Based on our assessment of demand in 2024, as long as OPEC+ can maintain the planned daily production cut of 2 million barrels agreed upon in November 2022, and the additional daily production cut of 1.7 million barrels committed by certain member countries in April 2023, Saudi Arabia and Russia can gradually lift their voluntary production cut of 1.3 million barrels per day starting from April 2024.
Assuming Saudi Arabia increases daily production by 250,000 barrels and Russia increases daily exports by 150,000 barrels, global oil inventories may remain stable in 2024 and increase by 1.2 million barrels per day in 2025.
In this scenario, the average price of Brent crude oil will remain at $83 per barrel in 2024 and $75 per barrel in 2025.
The overall situation of commodities is still uncertain
JPMorgan found that the returns of commodities (especially energy) are strongly positively correlated with the US CPI inflation index, making energy one of the preferred hedges against inflation.
Since the beginning of this century, when the overall US CPI is above 2% and in an upward trend, the Bloomberg Commodity ER Index has performed the best (average MoM return +1.4%). For example, when the US CPI is above 2% but declining, the Transportation Index has an average MoM decline of 1.9%.
Although growth is expected to slow down below potential levels in 2024, JPMorgan believes that the global economy will avoid a recession during the period of 2024-2025, which is consistent with the characteristics of the mid-term economic cycle, where the strength of commodity returns will weaken.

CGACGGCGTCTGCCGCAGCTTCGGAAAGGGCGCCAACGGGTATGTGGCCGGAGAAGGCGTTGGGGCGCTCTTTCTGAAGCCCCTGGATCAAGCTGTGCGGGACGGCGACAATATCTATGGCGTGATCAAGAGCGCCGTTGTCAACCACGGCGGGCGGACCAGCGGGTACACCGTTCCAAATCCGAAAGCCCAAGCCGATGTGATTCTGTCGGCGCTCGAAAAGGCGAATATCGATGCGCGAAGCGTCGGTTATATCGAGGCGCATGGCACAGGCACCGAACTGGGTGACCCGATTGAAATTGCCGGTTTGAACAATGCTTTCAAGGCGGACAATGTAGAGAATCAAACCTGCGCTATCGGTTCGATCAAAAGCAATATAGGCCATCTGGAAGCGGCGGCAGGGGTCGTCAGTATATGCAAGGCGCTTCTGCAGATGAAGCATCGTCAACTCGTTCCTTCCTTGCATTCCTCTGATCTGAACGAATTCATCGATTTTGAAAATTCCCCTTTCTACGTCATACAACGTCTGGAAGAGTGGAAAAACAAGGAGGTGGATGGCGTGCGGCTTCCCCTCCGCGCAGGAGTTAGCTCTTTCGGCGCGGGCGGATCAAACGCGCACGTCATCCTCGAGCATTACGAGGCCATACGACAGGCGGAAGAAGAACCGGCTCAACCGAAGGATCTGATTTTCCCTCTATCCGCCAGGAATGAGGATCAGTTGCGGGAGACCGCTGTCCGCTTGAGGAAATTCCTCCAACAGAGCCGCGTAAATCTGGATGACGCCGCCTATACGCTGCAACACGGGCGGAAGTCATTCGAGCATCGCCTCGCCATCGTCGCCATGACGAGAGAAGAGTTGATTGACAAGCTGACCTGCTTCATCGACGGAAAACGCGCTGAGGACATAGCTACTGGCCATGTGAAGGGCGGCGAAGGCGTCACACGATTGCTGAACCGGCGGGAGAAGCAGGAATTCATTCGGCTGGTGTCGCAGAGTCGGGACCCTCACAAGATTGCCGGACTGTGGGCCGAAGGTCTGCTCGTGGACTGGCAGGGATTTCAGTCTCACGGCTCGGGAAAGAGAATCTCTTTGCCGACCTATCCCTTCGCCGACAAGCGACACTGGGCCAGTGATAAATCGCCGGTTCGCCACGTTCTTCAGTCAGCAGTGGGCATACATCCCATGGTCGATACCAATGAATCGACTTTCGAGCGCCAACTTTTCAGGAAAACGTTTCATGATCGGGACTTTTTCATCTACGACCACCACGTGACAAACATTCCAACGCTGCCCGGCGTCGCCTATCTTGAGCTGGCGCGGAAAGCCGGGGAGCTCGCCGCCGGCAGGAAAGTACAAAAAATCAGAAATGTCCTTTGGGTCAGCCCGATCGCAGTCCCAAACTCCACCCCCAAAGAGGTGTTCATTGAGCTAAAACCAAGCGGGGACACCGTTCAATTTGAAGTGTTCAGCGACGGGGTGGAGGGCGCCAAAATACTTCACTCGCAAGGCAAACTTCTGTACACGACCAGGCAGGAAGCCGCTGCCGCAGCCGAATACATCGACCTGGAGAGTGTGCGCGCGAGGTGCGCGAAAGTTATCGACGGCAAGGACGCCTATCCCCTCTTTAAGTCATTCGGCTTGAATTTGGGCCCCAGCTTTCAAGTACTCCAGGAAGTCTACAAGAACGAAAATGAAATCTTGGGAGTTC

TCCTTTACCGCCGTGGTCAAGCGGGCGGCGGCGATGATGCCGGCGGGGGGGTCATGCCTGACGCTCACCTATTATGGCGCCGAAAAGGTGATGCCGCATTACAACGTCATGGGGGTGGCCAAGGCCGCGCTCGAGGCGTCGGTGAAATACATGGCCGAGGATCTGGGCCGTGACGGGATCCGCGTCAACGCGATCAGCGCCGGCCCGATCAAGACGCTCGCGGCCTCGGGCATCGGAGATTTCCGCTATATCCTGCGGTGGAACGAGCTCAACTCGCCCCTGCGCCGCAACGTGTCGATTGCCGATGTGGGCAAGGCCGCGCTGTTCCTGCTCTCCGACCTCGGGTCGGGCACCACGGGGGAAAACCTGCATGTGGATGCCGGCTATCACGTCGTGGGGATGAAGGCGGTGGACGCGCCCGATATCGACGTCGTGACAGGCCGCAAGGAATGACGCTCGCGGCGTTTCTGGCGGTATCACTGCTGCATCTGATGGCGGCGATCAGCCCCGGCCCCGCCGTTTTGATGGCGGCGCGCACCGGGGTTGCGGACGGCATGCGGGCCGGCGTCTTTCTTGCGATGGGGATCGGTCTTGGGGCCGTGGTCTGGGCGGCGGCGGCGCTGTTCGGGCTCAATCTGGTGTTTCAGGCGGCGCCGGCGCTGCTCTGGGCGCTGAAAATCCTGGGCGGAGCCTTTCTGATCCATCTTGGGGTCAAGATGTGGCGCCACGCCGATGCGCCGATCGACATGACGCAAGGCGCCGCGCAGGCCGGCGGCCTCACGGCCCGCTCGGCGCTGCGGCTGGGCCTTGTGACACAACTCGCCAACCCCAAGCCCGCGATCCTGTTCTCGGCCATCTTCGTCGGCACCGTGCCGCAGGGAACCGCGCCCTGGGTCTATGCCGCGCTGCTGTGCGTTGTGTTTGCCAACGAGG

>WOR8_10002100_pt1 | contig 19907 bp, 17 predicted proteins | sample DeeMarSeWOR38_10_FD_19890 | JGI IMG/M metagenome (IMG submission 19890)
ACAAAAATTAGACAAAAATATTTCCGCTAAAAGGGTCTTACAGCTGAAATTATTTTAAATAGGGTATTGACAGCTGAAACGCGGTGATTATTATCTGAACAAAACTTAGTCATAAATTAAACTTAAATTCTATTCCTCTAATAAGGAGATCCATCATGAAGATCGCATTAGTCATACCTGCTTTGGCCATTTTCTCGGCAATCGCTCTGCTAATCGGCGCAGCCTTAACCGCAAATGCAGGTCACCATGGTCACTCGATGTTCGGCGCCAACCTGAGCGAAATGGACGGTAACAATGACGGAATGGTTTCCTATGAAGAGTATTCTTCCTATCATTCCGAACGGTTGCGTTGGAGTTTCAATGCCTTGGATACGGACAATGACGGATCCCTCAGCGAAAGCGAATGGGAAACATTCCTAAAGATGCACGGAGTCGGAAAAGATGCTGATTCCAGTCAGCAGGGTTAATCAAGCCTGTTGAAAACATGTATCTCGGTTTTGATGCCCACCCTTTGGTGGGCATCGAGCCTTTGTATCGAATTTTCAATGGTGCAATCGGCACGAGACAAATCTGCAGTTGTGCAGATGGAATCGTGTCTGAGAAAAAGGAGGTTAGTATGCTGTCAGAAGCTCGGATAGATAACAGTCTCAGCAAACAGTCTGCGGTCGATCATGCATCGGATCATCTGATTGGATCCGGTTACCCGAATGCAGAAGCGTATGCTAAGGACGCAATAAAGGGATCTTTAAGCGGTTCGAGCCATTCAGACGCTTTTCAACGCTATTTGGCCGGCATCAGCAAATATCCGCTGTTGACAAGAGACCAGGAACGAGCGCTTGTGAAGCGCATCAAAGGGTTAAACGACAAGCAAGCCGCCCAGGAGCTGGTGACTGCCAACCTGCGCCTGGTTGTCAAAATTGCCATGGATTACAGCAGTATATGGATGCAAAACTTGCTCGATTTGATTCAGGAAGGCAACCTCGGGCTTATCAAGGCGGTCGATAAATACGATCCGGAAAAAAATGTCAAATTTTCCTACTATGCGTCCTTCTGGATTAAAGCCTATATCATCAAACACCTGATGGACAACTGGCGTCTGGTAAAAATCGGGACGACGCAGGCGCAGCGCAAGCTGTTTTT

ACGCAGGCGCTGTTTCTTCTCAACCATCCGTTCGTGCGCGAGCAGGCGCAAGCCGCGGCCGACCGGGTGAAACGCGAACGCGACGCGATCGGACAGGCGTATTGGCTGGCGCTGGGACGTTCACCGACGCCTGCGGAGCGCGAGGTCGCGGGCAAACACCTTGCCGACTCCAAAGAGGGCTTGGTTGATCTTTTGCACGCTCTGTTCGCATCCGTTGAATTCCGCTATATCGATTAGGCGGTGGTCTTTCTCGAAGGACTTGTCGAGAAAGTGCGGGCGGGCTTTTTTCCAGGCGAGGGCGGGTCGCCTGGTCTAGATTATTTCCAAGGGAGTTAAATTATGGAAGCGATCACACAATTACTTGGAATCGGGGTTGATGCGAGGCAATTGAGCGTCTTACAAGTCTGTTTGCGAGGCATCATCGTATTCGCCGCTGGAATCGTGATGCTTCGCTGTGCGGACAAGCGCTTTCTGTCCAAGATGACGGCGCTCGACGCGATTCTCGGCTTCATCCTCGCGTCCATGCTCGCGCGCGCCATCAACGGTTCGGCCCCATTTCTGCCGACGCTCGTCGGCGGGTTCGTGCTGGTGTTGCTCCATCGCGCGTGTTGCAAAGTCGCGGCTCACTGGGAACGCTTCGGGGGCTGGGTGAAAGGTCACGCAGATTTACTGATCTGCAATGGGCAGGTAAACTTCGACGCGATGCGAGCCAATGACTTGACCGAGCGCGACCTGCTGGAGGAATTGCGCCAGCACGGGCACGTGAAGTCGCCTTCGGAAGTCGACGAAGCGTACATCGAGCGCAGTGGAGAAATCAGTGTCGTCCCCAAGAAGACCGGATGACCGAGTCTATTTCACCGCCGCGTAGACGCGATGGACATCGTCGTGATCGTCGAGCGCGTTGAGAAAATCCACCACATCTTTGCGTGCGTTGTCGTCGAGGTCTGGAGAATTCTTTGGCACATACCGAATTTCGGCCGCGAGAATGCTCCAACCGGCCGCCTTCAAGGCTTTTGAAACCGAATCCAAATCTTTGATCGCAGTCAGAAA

It is important to recognize that it is difficult to distinguish between the signs of global economic slowdown and heading towards a recession and the trend of eventually achieving a soft landing. This makes predictions for commodities complex.
Similarly, JPMorgan believes that commodities are unlikely to benefit from inflation next year. The institution predicts that the global core inflation rate will decrease from 5.9% in 2022 to 4.1% next year, explaining that there may be more cases of deflation. Despite significant progress in the normalization of commodity and labor markets, the overall deflationary effect is still at play, and the core inflation rate is expected to further decline to 2.9% by 2024. Without the strong combined driving factors of growth and inflation, investors will need to continue to maintain a strategic focus on commodities in 2024.